It has more common presentation on the right side, as in our case.[6],[7] It has a male preponderance. The explanation for the susceptibility of the right adrenal gland may be that it is more likely to be compressed between the liver and spine and the right adrenal vein usually drains directly into the inferior vena cava, so it is prone to changes in venous pressure.[7]

USG is the investigation of choice for a neonatal adrenal mass evaluation. An adrenal hematoma in initial stages appears solid with diffuse or inhomogeneous echogenicity. On liquefaction, the mass shows mixed echogenicity with a central hypoechoic area and eventually becomes completely anechoic and cyst-like. Calcification may appear as early as 1–2 weeks after hemorrhage. CECT scan is reserved for cases with doubt. Acute-to-subacute hematomas contain areas of high attenuation ranging from 50 to 90 HU.[8]

Cystic neuroblastoma (CN) as a differential diagnosis needs special mention. When we are thinking of AH, it is prudent to follow-up closely with USG, which also helps to rule out CN. CN on follow-up USG shows mixed echogenicity with solid and cystic components.[8] If Doppler study shows blood flow over mass, and if CECT shows enhancement of the mass, neuroblastoma needs to be ruled out.[7] In a study on 28 neonates with suprarenal mass, USG showed that the hematoma started to regress after 7 days to 6 months.[9] In another study of 13 neonatal AH, USG revealed a hypoechoic mass in seven newborns (54%), a mixed solid–liquid mass in five (38%), and an echogenic mass (8%) in one. Hemorrhage disappeared within 8.6 ± 4.5 (4–16) weeks.[6] Our patient had an echogenic mass on USG, and follow-up USG after 7 days showed regression.


AH should be kept as a differential diagnosis for flank abdominal mass, unexplained jaundice, and pallor.

Declaration of patient consent

The authors certify that they have obtained all appropriate patient consent forms. In the form the patient(s) has/have given his/her/their consent for his/her/their images and other clinical information to be reported in the journal. The patients understand that their names and initials will not be published and due efforts will be made to conceal their identity, but anonymity cannot be guaranteed.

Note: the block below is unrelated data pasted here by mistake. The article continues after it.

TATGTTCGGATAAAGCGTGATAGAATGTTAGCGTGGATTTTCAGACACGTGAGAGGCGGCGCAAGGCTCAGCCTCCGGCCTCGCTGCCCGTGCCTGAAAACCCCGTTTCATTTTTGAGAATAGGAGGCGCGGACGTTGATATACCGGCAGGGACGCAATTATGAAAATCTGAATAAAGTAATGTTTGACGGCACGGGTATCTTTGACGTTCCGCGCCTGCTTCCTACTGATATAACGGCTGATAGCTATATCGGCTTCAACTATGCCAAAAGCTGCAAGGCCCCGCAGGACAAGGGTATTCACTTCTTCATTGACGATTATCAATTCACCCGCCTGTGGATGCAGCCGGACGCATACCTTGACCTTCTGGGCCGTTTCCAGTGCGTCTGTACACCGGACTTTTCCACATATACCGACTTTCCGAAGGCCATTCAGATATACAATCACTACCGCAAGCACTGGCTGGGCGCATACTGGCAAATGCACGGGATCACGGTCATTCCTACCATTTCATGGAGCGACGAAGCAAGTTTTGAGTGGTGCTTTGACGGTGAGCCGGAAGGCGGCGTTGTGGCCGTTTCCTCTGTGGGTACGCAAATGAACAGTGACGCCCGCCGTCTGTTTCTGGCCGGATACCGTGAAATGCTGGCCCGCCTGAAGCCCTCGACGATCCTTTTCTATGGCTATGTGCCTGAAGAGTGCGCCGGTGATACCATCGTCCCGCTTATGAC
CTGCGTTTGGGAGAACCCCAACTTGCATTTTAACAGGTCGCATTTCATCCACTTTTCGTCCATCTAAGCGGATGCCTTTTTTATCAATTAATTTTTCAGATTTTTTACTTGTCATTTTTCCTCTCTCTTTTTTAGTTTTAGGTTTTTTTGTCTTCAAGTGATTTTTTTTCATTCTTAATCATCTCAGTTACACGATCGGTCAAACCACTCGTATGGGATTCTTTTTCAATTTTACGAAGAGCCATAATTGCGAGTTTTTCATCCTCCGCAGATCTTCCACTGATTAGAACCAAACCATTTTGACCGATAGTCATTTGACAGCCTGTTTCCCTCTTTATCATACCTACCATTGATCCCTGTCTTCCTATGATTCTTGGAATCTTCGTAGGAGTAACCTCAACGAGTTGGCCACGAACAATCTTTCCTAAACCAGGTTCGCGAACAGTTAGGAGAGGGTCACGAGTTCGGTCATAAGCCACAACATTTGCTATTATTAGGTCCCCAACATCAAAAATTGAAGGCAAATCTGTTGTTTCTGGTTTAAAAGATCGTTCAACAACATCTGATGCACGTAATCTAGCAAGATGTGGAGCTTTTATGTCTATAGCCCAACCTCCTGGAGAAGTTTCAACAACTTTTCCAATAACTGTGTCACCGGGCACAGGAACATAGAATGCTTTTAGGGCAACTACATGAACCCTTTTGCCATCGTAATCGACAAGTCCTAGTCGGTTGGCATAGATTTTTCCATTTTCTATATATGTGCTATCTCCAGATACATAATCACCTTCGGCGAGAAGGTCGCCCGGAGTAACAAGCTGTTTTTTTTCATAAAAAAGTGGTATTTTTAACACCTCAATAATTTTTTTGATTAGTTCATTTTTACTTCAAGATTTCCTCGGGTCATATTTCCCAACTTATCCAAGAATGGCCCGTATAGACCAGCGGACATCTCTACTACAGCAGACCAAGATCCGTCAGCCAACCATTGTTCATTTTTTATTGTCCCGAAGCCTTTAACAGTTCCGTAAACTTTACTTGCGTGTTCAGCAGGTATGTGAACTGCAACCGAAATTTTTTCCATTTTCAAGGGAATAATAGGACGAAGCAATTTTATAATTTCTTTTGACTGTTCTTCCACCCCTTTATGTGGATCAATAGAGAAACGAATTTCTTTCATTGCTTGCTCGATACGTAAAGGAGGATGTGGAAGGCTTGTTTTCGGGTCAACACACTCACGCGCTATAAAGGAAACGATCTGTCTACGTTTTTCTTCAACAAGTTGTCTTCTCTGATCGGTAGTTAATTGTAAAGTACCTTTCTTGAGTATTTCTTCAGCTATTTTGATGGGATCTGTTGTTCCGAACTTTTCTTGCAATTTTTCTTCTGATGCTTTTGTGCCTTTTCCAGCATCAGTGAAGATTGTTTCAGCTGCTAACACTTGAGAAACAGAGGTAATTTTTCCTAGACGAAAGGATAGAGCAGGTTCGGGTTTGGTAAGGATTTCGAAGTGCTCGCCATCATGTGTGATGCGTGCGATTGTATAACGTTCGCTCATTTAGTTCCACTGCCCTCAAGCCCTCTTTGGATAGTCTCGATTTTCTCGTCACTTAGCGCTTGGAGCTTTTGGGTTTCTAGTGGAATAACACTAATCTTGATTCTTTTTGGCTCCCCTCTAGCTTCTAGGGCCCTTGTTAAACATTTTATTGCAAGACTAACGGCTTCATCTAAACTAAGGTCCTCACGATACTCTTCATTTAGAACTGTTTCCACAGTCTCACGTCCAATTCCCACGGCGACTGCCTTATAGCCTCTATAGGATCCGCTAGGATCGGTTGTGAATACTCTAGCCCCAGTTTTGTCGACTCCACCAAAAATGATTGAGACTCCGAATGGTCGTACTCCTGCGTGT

Financial support and sponsorship


Conflicts of interest

There are no conflicts of interest.


1Bergami G, Malena S, Di Mario M, Fariello G. Echography in the follow-up of neonatal adrenal hemorrhage. The presentation of 14 cases. Radiol Med 1990;79:474-8.
2Yarci E, Arayici S, Sari FN, Canpolat FE, Uras N, Dilmen U. Adrenal hemorrhage presenting as a scrotal hematoma in the newborn: A case report. Arch Argent Pediatr 2015;113:e161-3.
3Alabsi SY, Layland T. Adrenal hemorrhage in neonates: Unusual presentation. Neonatal Netw 2015;34:220-6.
4Navarro OM, Daneman A. Congenital and neonatal conditions. In: Coley BD, editor. Caffey's Pediatric Diagnostic Imaging. 12th ed. Philadelphia: Elsevier Saunders; 2013. p. 1274-9.
5Amoury RA, Barth GW, Hall RT, Rhodes PG, Holder TM, Ashcraft KW. Scrotal ecchymosis: Sign of intraperitoneal hemorrhage in the newborn. South Med J 1982;75:1471-5, 1478.
6Mutlu M, Karagüzel G, Aslan Y, Cansu A, Okten A. Adrenal hemorrhage in newborns: A retrospective study. World J Pediatr 2011;7:355-7.
7Qureshi UA, Ahmad N, Rasool A, Choh S. Neonatal adrenal hemorrhage presenting as late-onset neonatal jaundice. J Indian Assoc Pediatr Surg 2009;14:221-3.
8Gali S, Anat I. Purely cystic adrenal lesion in a newborn evolving into a solid neuroblastoma. J Clin Ultrasound 2015;43:126-8.
9Yao W, Li K, Xiao X, Zheng S, Chen L. Neonatal suprarenal mass: Differential diagnosis and treatment. J Cancer Res Clin Oncol 2013;139:281-6.